The 75th anniversary of the Battle of Hong Kong is being commemorated across Canada by veterans and survivors of Japanese occupation and their families. About 2,000 Canadians fought to defend Hong Kong against Japanese occupation in Canada’s first combat mission of the Second World War.
“They were relatively inexperienced. A lot of them were new recruits,” says Patrick Donovan, curator of the exhibit Hong Kong and the Home Front at the Morrin Centre in Québec City, Quebec. “A lot of them learned to fire their rifles on the boat ride over.”
The Royal Rifles of Canada, Quebec City’s main English-speaking regiment, and the Winnipeg Grenadiers were sent to Hong Kong in fall of 1941 to join a battalion of commonwealth forces totalling 14,000 troops.
On December 8, 1941, Japanese aircraft began attacking Hong Kong. A day earlier, they had attacked Pearl Harbor. The defence of Hong Kong ended almost three weeks later when Canadian and other defending troops were forced to surrender. Among Canadian troops, 290 were killed and 493 were wounded.
Hong Kong and several other countries and territories were occupied by Japan for the duration of the war. On November 4, 1948, the International Military Tribunals for the Far East found 25 Japanese military and government officials guilty of committing war crimes and crimes against humanity during the Second World War.
Personal experiences of war
“The occupation is something we never talk about,” says Sovita Chander, whose father grew up in Japanese-occupied British Malay. The former president of the Literary and Historical Society of Quebec, which runs the Morrin Centre, Chander says she learned about this period of her father’s life through his memoirs.
“I can’t imagine my own children — now in university — having to go through that, and my heart goes out to my parents who were so young at that time,” says Chander.
“A lot of them learned to fire their rifles on the boat ride over.”
Her father’s memoirs describe how at the age of six, he and his family spent a day in an underground shelter as the Japanese army passed overhead. The next day, he watched his father stay with a dying Indian soldier, who he buried the next day.
“Despite the atrocities, horror, and depravation, he held no animosity for the former occupiers,” says Chander of her father, noting that Malaya was also a British colony. “He developed an international outlook that was liberal and tolerant.”
Chander says it’s important to tell the story of the people from the Québec City region who were in Hong Kong, including some people who were involved with the Morrin Centre at the time.
“We tend to focus a lot on the victories of the war and it tends to glorify the whole business of war,” says Donovan of the Centre’s exhibit. “It’s important to look at some of the defeats, and this story is a tragedy.”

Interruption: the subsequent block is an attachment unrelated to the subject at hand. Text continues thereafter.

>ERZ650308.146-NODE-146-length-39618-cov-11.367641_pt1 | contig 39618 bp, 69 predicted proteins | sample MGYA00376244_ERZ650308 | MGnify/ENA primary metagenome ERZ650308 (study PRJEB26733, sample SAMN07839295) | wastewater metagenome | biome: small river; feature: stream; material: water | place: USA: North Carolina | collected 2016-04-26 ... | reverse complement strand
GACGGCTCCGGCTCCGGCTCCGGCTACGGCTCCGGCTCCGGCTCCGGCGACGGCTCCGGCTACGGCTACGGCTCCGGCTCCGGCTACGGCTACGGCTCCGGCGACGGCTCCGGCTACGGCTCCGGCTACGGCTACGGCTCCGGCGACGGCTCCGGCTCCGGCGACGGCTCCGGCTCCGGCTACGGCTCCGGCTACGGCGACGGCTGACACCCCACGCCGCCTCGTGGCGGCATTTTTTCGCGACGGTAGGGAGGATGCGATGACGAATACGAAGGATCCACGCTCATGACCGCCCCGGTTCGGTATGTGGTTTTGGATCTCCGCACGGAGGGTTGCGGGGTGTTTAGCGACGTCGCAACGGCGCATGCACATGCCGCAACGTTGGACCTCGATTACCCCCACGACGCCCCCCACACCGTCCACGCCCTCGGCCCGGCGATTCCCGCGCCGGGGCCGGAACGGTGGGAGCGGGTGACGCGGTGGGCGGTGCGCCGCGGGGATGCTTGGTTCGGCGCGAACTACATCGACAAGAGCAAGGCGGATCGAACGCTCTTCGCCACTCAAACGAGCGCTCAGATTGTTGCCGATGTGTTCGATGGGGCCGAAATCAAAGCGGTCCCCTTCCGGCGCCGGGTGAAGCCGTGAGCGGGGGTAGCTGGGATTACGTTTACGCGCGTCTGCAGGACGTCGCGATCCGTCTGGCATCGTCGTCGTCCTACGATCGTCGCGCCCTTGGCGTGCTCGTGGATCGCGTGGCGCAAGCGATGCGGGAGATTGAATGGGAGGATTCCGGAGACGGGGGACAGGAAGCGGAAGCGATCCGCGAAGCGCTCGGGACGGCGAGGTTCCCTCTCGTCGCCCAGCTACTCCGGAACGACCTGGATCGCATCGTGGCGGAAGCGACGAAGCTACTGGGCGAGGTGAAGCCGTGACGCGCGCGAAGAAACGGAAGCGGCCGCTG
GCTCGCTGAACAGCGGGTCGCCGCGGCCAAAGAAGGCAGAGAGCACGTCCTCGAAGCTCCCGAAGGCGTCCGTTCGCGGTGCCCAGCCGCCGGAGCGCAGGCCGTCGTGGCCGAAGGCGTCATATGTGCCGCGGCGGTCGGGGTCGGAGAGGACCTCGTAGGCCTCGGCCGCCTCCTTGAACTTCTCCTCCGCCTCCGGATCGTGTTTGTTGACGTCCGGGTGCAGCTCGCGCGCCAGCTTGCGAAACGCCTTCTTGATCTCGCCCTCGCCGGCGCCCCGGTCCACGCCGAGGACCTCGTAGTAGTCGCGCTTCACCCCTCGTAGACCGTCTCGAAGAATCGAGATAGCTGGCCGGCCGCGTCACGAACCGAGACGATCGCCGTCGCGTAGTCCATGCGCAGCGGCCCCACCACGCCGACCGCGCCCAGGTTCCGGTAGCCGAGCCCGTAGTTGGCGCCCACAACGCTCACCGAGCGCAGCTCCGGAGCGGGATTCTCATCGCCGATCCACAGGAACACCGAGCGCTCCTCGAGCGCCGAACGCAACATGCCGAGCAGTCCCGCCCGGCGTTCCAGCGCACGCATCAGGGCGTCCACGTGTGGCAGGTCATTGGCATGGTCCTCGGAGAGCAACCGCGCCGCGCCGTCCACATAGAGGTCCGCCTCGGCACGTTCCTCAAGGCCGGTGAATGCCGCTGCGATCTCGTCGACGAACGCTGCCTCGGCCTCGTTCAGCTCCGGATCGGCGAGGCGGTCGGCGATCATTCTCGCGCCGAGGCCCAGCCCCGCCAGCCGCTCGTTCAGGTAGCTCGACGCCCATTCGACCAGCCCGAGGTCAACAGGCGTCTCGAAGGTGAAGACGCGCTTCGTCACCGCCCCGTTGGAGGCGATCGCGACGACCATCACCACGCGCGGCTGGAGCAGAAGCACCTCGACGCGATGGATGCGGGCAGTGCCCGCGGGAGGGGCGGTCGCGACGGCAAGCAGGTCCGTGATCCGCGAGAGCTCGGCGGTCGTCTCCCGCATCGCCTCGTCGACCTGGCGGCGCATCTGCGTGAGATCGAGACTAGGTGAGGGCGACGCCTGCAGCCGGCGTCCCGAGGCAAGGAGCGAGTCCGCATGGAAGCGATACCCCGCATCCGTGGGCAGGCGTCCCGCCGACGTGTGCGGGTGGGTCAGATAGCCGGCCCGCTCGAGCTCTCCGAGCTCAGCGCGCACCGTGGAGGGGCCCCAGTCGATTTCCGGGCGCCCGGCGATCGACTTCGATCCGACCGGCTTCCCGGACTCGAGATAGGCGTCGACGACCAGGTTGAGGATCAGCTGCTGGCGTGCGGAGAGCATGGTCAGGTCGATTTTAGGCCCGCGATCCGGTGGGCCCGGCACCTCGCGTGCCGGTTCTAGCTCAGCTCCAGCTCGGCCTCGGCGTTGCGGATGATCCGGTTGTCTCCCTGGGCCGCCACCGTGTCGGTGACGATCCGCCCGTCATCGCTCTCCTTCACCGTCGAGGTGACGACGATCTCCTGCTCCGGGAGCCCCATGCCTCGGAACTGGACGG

He says the soldiers who were not killed were held in Japanese Prisoner of War camps for the duration of the War. Many prisoners died of malnutrition or diseases related to lack of food.
According to Veterans Affairs Canada, more than 550 of the almost 2,000 Canadians who went to Hong Kong never returned.
“It’s important to look at some of the defeats, and this story is a tragedy.”
“The Japanese still have not come to terms with what they did in the Second World War,” says Judy Lam Maxwell, whose mother lived under Japanese occupation in Hong Kong as a child.
“She had told me that because her father was a doctor, he could hide the kids in the hospital and they would be safe from harm,” says Lam Maxwell. “My mom, her siblings, and her mom are fortunate to have survived.” She says that her grandfather, or Goong Goong, was tortured by the Japanese, but also survived.
Commemorating the Battle
Lam Maxwell heard the stories of other survivors when she travelled to Hong Kong with ex-servicemen from Canada several years ago. She collected newspaper articles from Canada and Hong Kong that will be part of an exhibit at Centre A in Vancouver, B.C. later this year to commemorate the Battle of Hong Kong.
“Many of the Canadians and immigrants from Hong Kong living in Canada do not know this history and it’s important for museums and historians to share the significant link between Canada and Hong Kong,” says King Wan, president of the Chinese Canadian Military Museum Society.
The Chinese Canadian Military Museum in Vancouver will showcase “Force 136” on May 14 as part of Asian Heritage Month to commemorate Chinese-Canadians who joined the Special Operations Executive in East Asia during the war.
Many prisoners died of malnutrition or diseases related to lack of food.
He notes that at the time, people of Chinese descent were prohibited from joining Canada’s armed forces. While many were rejected, recruiters who were eager to meet quotas accepted some Chinese-Canadians who enlisted.
The policy against Chinese recruitment was rescinded after the British government pressured the Canadian government to recruit Chinese-Canadians, as they could easily assimilate into East-Asian society and work for the army undercover. More than 700 Chinese-Canadians joined the Canadian army, mostly in British Columbia.
The museum will also commemorate the Battle of Hong Kong with another exhibit in the fall.
For Wan, whose family immigrated to Canada from Hong Kong, he feels these events are especially important so that we remember the service of both Chinese and Canadian soldiers who served in Asia and in the Battle of Hong Kong.
A poster recalls the Battle of Hong Kong to enlist new recruits to join the Royal Rifles of Canada, based in Quebec City. Source: Canadian Museum of History.